As I preluded in the previous post, reading Cadillac Desert shortly after fishing a little known stretch of the legendary Klamath River has turned out to be a curious coincidence. Not because of any random happenstance, but mainly because I realized that my first time fishing the Klamath just happened to be smack dab in the midpoint of the Klamath River's life. Like meeting a new friend right after he just got married and popped out a kid, I knew the Klamath as I met it, was nothing like its first chunk of life and nothing like it was going to be in its next portion of life.
You know you've entered the Klamath basin when dams become the beginning and end of all dialogue. Hastily hand-drawn signs lean against mailbox posts spelling out, "Keep the Klamath", "Stop the Scams", "Restore the Klamath", "Remove the Dams" and the occasional "O-blah-blah-blah-ma". Even though the concrete structures are less Hoover and more Carter, their presence is unavoidable.
Launching the boat into the warm chocolaty waters immediately brings to notice that these dams not only have stopped up one of the largest Salmon and Steelhead runs in the West but also but the trout that are in the water under constant pressure from above average water temps and low visibility. This makes the Spring time where the water is just the right temperature to make it just about the only friendly time to hook and release the trout that still live in the waters between the dams.
After getting through some tricky water we dropped the anchor in some midstream eddy's and started fishing. And then, someone switched on the "Fuck Yeah!" switch.
In the warm(er) waters of the Klamath, a close watch on making sure the fish is fully revived and back to complete swimming capability was a high priority. Releasing the fish healthy is half the battle of Catch and Release.
|Note: Yeah this is two days of pics in one post, so the different hats aren't because of vanity.
The Klamath's fish were found in water I've never quite fished before. Their mentality and survival among their difficult living conditions has made them adapt heavily. As you can see, some of them have adapted quite well.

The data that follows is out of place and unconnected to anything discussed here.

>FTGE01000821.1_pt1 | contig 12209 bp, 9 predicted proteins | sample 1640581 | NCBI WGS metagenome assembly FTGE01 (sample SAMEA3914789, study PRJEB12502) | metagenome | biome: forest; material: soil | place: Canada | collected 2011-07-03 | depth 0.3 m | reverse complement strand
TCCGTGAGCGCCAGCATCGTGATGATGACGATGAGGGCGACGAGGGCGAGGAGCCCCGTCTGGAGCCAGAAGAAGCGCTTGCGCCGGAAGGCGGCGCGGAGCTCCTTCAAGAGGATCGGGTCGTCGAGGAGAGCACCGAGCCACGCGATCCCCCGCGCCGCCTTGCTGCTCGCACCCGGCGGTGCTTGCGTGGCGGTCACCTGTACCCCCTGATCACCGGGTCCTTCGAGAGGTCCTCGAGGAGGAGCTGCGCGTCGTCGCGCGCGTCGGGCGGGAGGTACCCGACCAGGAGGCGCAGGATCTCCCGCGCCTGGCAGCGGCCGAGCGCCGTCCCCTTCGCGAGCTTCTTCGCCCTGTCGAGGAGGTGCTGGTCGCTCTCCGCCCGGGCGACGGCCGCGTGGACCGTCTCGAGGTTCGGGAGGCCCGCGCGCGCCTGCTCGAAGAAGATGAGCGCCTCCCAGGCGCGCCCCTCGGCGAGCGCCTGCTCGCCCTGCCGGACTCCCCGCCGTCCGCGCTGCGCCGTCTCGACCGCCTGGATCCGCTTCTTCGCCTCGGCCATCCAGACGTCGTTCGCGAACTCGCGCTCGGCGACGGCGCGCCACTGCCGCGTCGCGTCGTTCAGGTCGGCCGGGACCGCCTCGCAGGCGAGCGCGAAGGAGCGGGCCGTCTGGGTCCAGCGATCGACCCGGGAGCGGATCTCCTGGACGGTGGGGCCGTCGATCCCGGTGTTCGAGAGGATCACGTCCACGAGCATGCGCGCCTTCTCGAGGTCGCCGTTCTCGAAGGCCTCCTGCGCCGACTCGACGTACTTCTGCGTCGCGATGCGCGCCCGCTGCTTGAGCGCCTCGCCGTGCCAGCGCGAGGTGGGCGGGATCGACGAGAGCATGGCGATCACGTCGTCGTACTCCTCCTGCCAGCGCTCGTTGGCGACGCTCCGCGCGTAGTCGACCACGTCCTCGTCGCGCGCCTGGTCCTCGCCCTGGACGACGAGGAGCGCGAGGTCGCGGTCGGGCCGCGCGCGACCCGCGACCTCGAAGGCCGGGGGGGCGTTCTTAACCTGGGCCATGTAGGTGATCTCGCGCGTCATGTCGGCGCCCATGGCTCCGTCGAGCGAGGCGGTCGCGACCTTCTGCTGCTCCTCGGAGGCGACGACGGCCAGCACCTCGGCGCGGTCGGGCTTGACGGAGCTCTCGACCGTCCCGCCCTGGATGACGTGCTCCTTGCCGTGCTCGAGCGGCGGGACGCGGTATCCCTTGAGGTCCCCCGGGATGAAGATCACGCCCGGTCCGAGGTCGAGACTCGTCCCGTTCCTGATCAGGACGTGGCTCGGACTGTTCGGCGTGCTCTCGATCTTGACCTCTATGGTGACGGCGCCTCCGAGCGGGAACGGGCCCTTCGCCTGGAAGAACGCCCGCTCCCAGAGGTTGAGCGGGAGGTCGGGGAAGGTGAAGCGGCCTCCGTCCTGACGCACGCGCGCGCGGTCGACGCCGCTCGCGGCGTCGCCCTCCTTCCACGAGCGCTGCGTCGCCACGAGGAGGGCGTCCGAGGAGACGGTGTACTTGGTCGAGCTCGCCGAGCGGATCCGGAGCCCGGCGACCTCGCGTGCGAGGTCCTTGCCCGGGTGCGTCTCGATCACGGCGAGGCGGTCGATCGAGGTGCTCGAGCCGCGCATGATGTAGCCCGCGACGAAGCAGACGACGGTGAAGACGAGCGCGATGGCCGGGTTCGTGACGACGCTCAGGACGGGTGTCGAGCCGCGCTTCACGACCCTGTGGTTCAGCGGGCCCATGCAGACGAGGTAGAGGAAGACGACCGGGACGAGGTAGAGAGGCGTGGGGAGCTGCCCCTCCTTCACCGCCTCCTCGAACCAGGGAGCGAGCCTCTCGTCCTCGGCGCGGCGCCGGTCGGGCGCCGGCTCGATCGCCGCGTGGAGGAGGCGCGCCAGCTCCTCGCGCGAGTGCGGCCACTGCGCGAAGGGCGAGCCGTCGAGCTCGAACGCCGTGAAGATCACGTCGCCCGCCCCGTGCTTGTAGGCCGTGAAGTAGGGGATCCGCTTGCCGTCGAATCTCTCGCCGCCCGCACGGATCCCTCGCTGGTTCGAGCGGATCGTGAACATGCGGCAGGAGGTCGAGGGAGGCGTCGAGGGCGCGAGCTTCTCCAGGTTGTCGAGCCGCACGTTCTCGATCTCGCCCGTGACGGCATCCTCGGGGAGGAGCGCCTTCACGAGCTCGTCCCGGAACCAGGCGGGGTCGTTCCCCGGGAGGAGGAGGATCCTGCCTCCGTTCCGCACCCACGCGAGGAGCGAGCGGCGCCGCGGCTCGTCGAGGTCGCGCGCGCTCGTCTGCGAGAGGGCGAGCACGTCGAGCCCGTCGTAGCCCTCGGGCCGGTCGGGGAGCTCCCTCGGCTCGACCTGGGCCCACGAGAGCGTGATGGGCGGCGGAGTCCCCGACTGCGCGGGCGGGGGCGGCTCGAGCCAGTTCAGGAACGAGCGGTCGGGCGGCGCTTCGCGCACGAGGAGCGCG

After exiting the last tricky run we paddled across the extremely shallow flats of JC Boyle Dam Lake. Osprey's circled looking for any unlucky movers. Massive White Pelicans perched themselves among the rocks waiting for hapless fishy victims as well. In the distance gun fire popped and occasionally made us instinctively duck our heads as we skirted a recreational gun range. As we slowly moved on, Dave gave me a history lesson of the politics and struggles to bring down these inefficient, ineffective and useless dams. I'm not some greenie hippy wanting to tear down dams just to tear them down. I understand the necessity of water allocation, energy production and flood prevention for the good of human society. But there are dams across this country that were built for none of these reasons. Bureaucratic job security, political corruption, pork barrel politics and corporate welfare very often were the primary reason for a four decade long dam building frenzy. The Klamath dam removal project is backed by not only the usual conservation groups but the group that owns them, PacifiCorp There are many more backers from both sides of the aisle, including the builders of the dams themselves, the Federal Government. Only a minor few currently hold this restoration project up, mainly a few "No Hear-No See-No Do" Republican congressmen, a few lakeside homeowners worried about their property values and I'll take a wild guess that the specter of Dick Cheney is somehow involved aswell.
Ultimately there are lingering issues with water management that still need to be brought up for the restoration project, namely providing enough water for the humans in the area and the anadromous fish. But overall, the Klamath is a legendary river that unfortunately suffered under a bad side-effect of human society It's history is a mirror to our history of the development of the West coast and we have a chance to right some wrongs. I hope one day my kids will not only have the water they need to survive but the ability to land a Chinook Salmon in my homeland.
With that, I leave you with two pics of the most insane Mayfly hatch I've ever seen. Cheers,